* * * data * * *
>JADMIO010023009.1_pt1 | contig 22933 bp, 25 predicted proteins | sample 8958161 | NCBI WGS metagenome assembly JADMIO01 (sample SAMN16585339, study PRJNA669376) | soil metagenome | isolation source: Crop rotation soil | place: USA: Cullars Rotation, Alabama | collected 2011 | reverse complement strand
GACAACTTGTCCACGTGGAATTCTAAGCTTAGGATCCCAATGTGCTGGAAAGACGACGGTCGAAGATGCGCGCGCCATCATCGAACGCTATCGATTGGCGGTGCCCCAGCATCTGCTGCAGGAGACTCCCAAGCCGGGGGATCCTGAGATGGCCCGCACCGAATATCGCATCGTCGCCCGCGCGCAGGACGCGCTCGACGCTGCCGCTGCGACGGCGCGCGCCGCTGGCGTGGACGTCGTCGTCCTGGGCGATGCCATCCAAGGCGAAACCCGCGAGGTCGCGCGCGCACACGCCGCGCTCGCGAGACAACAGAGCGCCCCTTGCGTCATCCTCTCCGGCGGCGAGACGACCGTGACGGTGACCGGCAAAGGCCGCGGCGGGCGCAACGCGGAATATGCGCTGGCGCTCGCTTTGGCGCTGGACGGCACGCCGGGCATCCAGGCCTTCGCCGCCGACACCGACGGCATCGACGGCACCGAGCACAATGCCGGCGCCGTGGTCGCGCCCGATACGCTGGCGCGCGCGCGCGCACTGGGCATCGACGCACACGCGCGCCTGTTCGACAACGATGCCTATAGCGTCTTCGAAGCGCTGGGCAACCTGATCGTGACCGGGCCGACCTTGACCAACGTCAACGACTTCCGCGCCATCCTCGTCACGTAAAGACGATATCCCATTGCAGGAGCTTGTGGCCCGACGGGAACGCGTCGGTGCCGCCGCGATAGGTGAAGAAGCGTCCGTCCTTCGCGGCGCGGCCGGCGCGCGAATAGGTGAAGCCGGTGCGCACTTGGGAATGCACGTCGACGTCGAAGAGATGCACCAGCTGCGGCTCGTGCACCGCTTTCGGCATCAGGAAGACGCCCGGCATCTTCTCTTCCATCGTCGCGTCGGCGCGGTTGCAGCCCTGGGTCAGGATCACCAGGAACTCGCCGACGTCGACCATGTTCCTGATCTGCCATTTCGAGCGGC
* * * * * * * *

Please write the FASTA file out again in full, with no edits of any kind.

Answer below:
>JADMIO010023009.1_pt1 | contig 22933 bp, 25 predicted proteins | sample 8958161 | NCBI WGS metagenome assembly JADMIO01 (sample SAMN16585339, study PRJNA669376) | soil metagenome | isolation source: Crop rotation soil | place: USA: Cullars Rotation, Alabama | collected 2011 | reverse complement strand
GACAACTTGTCCACGTGGAATTCTAAGCTTAGGATCCCAATGTGCTGGAAAGACGACGGTCGAAGATGCGCGCGCCATCATCGAACGCTATCGATTGGCGGTGCCCCAGCATCTGCTGCAGGAGACTCCCAAGCCGGGGGATCCTGAGATGGCCCGCACCGAATATCGCATCGTCGCCCGCGCGCAGGACGCGCTCGACGCTGCCGCTGCGACGGCGCGCGCCGCTGGCGTGGACGTCGTCGTCCTGGGCGATGCCATCCAAGGCGAAACCCGCGAGGTCGCGCGCGCACACGCCGCGCTCGCGAGACAACAGAGCGCCCCTTGCGTCATCCTCTCCGGCGGCGAGACGACCGTGACGGTGACCGGCAAAGGCCGCGGCGGGCGCAACGCGGAATATGCGCTGGCGCTCGCTTTGGCGCTGGACGGCACGCCGGGCATCCAGGCCTTCGCCGCCGACACCGACGGCATCGACGGCACCGAGCACAATGCCGGCGCCGTGGTCGCGCCCGATACGCTGGCGCGCGCGCGCGCACTGGGCATCGACGCACACGCGCGCCTGTTCGACAACGATGCCTATAGCGTCTTCGAAGCGCTGGGCAACCTGATCGTGACCGGGCCGACCTTGACCAACGTCAACGACTTCCGCGCCATCCTCGTCACGTAAAGACGATATCCCATTGCAGGAGCTTGTGGCCCGACGGGAACGCGTCGGTGCCGCCGCGATAGGTGAAGAAGCGTCCGTCCTTCGCGGCGCGGCCGGCGCGCGAATAGGTGAAGCCGGTGCGCACTTGGGAATGCACGTCGACGTCGAAGAGATGCACCAGCTGCGGCTCGTGCACCGCTTTCGGCATCAGGAAGACGCCCGGCATCTTCTCTTCCATCGTCGCGTCGGCGCGGTTGCAGCCCTGGGTCAGGATCACCAGGAACTCGCCGACGTCGACCATGTTCCTGATCTGCCATTTCGAGCGGC